It might be just the tool to give struggling marketers a break.
There have been plenty of doomsday predictions surrounding AI, especially the latest and greatest incarnation, OpenAI’s ChatGPT (or generative pre-trained transformer). But for every op-ed worried about the implications for education, copywriting and even democracy itself, there’s someone delighted by the possibilities. It’s a technology that’s here to stay so maybe leaning into its usefulness is the way to go. In a time of shrinking budgets and marketing reorgs, this might be just the tool to give struggling marketers a break. Here are five use cases for AI right now:
Do more of what you enjoy
AI, especially one as good as ChatGPT, can get rid of the bottom-of-the-barrel kind of tasks that you have to do. Preparing reports, culling and merging lists and other entry-level tasks can be crossed off your to-do list while you move on to more productive assignments. For example, it could take on 20% of your work such as first-draft monthly or quarterly updates, opening the door for you to do new things. Business owners and startups never have enough time. Here’s a tool that can actually give you time without negatively impacting your business.
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Get a head start
The marketing use case for AI chatbots could be really big. You can jump into something like ChatGPT and ask it to create newsletter ideas about the housing market, for example. It will immediately provide a list of brainstorming ideas. Or you could jump-start an advertising or marketing campaign using an AI to help brainstorm copy or imagery. You’ll need to tweak the materials and build on them to reflect your branding and passion but figuring out where to start is often the most difficult part. In fact, you could even use AI as a brainstorming buddy to try out slogans, copy, directions and more.
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Create targeted content
For the next step, you could add in data to create microtargeted content. Each customer can get their own personalized marketing piece. You can plug customer data into an AI chatbot and have it create content that speaks to a customer’s particular likes or pain points. And you can now run personalized ads for that customer on Facebook or Google. People say they hate ads but like useful information. This technology combined with customer data could help you turn unwanted ads into information your customers value and appreciate.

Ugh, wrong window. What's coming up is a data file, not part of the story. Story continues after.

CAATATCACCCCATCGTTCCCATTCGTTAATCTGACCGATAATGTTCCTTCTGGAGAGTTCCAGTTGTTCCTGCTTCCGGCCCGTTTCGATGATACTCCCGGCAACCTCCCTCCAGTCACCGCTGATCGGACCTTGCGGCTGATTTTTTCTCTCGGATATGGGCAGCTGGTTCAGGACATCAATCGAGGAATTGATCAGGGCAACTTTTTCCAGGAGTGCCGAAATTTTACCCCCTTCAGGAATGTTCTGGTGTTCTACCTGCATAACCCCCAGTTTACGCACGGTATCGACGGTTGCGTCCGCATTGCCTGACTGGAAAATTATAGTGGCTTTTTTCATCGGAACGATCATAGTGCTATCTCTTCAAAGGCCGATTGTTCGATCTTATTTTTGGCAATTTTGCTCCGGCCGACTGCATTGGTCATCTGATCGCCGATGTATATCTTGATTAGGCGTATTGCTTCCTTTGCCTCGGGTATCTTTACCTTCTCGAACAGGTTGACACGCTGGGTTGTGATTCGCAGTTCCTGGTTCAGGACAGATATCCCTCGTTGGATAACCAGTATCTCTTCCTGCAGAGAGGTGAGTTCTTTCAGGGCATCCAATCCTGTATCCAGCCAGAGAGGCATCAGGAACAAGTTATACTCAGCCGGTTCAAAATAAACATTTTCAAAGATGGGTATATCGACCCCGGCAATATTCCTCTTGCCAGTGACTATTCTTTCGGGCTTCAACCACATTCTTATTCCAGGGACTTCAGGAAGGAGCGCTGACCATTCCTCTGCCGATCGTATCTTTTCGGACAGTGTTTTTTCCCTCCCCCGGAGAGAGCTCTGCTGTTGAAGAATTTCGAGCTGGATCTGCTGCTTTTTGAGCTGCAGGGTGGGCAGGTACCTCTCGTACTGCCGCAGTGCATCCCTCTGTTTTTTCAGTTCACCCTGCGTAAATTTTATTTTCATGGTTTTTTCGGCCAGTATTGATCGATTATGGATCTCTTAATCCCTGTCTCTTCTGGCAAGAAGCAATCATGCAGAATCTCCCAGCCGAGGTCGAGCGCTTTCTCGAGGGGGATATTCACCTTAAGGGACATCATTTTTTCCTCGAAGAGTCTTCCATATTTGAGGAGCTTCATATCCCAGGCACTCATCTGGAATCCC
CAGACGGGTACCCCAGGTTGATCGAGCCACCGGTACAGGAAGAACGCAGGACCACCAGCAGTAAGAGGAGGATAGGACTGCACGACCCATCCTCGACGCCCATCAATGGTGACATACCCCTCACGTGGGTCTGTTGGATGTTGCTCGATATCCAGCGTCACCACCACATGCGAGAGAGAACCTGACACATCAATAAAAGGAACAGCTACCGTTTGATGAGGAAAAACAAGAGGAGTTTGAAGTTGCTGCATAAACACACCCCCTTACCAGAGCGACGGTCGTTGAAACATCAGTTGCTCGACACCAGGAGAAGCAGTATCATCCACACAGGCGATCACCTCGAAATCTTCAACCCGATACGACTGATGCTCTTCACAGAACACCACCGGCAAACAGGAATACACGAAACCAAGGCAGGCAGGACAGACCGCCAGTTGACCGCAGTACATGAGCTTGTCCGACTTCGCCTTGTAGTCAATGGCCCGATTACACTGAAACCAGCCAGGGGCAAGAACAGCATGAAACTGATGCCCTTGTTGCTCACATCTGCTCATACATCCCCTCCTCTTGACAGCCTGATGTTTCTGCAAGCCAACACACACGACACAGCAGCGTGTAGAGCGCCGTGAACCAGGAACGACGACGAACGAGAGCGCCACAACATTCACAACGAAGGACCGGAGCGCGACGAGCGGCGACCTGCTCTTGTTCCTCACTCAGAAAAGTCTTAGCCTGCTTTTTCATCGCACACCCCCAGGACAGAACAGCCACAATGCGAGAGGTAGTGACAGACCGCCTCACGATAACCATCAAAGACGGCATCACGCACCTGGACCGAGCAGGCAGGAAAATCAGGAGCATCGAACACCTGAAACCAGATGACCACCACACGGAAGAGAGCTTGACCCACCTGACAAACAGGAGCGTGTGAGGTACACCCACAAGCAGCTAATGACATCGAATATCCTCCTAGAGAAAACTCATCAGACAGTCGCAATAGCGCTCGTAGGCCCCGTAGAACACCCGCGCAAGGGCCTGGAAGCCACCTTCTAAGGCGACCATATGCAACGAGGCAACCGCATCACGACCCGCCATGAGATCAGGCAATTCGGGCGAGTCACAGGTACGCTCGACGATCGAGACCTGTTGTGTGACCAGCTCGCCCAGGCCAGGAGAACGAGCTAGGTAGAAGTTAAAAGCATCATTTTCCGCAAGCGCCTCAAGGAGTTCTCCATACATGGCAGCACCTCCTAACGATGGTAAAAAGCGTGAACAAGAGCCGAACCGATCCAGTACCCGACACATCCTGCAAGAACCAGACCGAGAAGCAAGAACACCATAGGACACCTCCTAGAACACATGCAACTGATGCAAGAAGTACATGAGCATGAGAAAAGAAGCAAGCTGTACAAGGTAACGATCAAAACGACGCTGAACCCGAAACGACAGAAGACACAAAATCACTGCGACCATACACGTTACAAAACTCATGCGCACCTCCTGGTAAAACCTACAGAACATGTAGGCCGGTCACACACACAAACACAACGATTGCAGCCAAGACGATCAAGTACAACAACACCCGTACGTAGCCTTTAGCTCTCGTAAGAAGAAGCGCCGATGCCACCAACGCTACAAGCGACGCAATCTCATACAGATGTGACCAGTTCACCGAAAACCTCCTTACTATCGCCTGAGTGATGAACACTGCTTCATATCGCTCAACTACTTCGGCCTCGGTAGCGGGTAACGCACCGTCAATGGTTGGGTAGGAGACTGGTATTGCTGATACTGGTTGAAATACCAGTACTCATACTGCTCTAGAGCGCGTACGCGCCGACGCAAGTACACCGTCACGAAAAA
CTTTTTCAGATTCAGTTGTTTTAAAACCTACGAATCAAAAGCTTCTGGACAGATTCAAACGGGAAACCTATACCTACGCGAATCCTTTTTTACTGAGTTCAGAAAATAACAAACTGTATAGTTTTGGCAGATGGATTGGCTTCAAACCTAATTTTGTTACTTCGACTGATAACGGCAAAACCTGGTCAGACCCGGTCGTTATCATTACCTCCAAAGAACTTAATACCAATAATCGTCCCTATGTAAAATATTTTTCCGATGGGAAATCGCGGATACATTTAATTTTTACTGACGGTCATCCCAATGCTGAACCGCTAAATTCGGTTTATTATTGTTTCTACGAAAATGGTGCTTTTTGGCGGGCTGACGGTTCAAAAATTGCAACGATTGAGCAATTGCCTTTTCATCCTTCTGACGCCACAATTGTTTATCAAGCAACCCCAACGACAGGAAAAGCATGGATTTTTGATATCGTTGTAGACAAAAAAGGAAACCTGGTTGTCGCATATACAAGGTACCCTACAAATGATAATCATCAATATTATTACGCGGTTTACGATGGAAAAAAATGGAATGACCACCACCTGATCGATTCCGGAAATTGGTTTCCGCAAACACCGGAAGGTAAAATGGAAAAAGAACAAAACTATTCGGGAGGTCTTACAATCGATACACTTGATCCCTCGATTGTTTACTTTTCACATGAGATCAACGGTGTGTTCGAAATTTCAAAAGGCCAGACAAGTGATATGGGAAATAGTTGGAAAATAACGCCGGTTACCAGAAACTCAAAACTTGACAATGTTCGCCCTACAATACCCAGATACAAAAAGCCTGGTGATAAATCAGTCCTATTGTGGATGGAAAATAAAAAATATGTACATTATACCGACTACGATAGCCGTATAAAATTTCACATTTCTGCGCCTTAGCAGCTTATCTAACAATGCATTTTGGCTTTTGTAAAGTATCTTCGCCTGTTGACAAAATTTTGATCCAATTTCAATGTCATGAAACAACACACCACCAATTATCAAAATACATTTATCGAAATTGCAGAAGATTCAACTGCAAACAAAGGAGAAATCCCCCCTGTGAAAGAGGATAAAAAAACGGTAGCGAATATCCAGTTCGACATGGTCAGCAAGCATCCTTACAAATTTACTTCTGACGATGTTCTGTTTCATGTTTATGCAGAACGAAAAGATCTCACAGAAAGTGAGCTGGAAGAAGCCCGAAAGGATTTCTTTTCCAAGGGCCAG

Take back the power
Facebook and Google ads account for about 70% of marketing spend for small businesses. If you add AI on top of that, it gives you more power to reach your customers. Combining the power of AI along with customer data could even let you skip Facebook and Google altogether by going directly to customers. Putting marketing power back in the hands of businesses instead of these behemoths is another interesting chapter in the AI story.
Level the playing field
So many innovations wind up disproportionately aiding big corporations. But AI has a chance to level the playing field for smaller organizations. Let’s say a small business owner has an hour set aside each week for marketing. Instead of spending that hour trying to write a marketing email or series of social media posts, they can spend five minutes asking the chat bot to generate the content—which takes seconds. After 30 minutes of editing, you’re still going to have 25 to 30 minutes to add something extra—maybe an employee spotlight feature that humanizes your business and connects to customers on a deeper level, or brainstorming special promotions, new products or a big marketing push.
Are there risks to using AI like this? Of course. The biggest risk for small businesses and startups is thinking this is a “set it and forget it” situation. You can’t just let AI off the leash and let it run. Remember, it’s handling that bottom 20%. You still have to get in there to fact-check and personalize it. Marketing is your brand.
If all you’re putting out online looks like it came from an emotionless, unempathetic robot that makes potential errors, that’s how people will view you.
This is just the beginning. Since OpenAI launched ChatGPT for people to try, the creativity on display has been astounding. Go check it out on Twitter to see for yourself. And now that Microsoft is investing heavily in OpenAI, it’s really just the beginning. Seeing what it can do has us asking “What else can it do?” The possibilities feed into the creativity and problem-solving ability of marketers. What other uses will they come up with?
This article was written by Dustin York from Ad Age and was legally licensed through the Industry Dive Content Marketplace. Please direct all licensing questions to [email protected].